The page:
It’s times like these that I doubt everything. It’s times when my husband is lying in bed asleep, the dog has his head under the bed (I have no idea why he does that but he does) asleep, and I am the last one awake.
It’s moments like these when I think – I have so much to be grateful for. I’ve come a long way. No, my life hasn’t been easy but then again, who’s life has been?
It’s nights like these after I’ve made dinner and we’ve watched a show on VUDU or Netflix that I find myself content to just be. Just being in the moment. And I find many moments like that. In the morning when I take Kaiser (or Stink depending on how long it’s been since I’ve bathed him) for our walk and I put my headphones in and listen to an old Fleetwood Mac album. Or when I’m doing yoga – which has been a wonderful outlet for me to center myself mentally, emotionally, and physically. Or when I am sitting down to add words to a page in one of my books.
And I think to myself, “Why not let things be?”
So often I’ve been told that I have to get over what happened. That I have to move on. And those words have come at the precise of the moment when I am not at my best as I am now. They’ve come when I’m so low I could do a snake a favor and scratch his belly for him. It’s in those moments when something comes across in social media, or I see something on television, or an old memory flares up in my mind and I beg the universe for deliverance to that land of ‘move on’. And I think to myself, I’ve lived with this stuff for so long – will there ever be a day I can say, “I’ve arrived.” I am fine, now, I’ve moved on.
I went years without knowing what was wrong with me. Yet I knew something was. In college, I was given a diagnosis of extreme ADHD (Attention Deficit Hyperactivity Disorder). I scored off the charts even to the point where the health profession said that I may have Bipolar disorder. So I did what I thought I should have done and went to a psychiatrist with the diagnosis and got on medication. And while the pills worked. My concentration was such that I could hear a mosquito fart and be able to describe it to you – it kept me up for days on end.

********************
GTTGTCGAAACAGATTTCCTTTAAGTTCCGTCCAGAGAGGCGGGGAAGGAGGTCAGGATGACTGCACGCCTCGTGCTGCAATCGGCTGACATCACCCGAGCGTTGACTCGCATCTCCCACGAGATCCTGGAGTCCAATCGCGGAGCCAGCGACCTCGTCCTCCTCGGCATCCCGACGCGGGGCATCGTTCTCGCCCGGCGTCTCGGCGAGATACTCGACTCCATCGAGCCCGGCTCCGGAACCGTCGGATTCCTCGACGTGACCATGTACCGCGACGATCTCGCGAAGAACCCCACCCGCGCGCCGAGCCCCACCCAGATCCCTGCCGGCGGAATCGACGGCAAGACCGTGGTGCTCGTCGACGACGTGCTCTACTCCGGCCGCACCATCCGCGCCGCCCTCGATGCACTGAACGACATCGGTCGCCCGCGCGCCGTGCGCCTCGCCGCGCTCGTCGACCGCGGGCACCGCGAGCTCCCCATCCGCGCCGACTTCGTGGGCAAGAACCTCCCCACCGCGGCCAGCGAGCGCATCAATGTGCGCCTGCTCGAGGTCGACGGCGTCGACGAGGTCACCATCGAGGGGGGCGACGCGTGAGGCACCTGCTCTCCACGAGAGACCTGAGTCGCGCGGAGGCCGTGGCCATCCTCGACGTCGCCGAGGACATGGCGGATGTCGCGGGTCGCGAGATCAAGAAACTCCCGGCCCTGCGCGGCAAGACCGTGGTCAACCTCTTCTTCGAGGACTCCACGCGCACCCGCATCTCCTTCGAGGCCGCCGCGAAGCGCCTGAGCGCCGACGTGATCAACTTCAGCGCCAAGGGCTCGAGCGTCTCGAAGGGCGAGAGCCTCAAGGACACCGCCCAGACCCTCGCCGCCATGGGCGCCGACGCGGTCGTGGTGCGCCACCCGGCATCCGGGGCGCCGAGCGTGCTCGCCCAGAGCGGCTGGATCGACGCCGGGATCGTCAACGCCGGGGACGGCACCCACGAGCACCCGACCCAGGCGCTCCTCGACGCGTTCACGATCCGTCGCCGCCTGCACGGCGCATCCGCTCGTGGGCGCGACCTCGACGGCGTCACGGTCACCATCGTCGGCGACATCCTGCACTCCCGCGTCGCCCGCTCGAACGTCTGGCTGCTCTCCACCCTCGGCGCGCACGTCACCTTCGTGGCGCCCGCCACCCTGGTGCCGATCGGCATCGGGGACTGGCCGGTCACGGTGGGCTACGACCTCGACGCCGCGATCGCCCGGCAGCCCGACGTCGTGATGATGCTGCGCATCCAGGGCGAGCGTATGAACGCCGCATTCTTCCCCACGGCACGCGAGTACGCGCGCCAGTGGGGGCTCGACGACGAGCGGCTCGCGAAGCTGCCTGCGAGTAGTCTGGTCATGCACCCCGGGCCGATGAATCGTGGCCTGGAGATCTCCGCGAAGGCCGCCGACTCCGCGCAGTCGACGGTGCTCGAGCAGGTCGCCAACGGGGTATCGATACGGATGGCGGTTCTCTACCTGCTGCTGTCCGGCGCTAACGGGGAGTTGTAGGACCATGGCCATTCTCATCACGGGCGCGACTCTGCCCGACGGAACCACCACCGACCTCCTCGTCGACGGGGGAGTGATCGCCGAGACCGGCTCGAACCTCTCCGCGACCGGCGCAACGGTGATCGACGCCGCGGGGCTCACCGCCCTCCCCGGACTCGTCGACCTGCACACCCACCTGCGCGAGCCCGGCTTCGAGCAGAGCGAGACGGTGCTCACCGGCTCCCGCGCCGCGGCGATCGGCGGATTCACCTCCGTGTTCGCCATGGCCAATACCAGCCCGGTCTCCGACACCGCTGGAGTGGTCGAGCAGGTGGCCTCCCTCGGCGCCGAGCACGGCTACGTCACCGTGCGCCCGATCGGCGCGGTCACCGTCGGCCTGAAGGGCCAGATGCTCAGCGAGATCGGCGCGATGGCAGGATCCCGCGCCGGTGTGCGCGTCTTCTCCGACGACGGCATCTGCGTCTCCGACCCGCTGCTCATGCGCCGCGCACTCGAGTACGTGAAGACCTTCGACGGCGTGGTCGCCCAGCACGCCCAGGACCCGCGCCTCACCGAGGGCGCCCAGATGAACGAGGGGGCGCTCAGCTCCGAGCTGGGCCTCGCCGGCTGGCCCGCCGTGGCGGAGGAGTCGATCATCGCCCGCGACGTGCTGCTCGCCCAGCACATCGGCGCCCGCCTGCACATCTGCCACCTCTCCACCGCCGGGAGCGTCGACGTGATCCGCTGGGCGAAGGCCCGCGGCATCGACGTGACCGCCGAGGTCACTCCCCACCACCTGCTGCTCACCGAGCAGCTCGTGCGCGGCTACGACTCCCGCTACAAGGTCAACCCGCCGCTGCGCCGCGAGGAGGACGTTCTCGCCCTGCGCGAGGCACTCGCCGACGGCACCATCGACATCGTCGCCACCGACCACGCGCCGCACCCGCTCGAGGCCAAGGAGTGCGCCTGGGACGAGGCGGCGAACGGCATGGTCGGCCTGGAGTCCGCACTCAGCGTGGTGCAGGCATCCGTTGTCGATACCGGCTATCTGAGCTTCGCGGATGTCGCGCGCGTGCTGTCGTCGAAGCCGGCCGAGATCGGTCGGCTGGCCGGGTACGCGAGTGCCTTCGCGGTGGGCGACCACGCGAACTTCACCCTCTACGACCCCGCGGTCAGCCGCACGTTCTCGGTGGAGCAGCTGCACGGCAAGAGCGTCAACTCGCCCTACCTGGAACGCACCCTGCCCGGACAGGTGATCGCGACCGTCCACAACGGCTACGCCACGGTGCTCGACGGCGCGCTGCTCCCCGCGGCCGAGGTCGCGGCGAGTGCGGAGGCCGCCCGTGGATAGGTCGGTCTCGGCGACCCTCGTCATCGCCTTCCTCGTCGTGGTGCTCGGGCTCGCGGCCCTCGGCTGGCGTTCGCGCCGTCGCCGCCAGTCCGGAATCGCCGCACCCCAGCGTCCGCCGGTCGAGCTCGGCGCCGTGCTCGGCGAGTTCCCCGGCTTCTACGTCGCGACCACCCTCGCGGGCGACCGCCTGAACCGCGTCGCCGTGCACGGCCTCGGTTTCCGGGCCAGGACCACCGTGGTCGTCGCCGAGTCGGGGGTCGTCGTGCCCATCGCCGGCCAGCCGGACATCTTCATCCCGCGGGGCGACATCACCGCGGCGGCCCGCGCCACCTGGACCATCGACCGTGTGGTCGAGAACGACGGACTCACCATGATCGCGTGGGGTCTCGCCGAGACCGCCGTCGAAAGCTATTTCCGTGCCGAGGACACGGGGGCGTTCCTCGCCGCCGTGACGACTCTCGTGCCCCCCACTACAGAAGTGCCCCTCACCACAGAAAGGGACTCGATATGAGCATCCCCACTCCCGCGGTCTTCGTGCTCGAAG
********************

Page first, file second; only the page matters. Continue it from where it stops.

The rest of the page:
ADHD medications aren’t supposed to do that.
But I didn’t know any better. I thought they were just supposed to help you concentrate. And another thing I wasn’t aware of was that the symptoms of ADHD look a heck of a lot like the symptoms of PTSD (Post Traumatic Stress Disorder). And even at that point I thought PTSD was a soldier’s illness from being in war. Well, I had deployed to the middle east for Operation Iraq Freedom but the unit I was with was in Kuwait. And that was an experience that was long, and hot, and I missed home, and yes it was a little intimidating – but nothing bad happened there. We were never involved in any firefights, no I.E.D’s went off, and even though we got there when Saddam was still bombing Kuwait (Sharq Mall got hit (If I remember correctly), it had been a couple of hours prior to us showing up.
So there was a part of me that was unable or unwilling to see what was in front of me. Or maybe there was a part of me unwilling or able to associate my PTSD with something that hit very close to my heart and was personal. My family. My life growing up. And the idea that a church or a doctrine of a church could be the culprit was something I was again unwilling or unable to put together.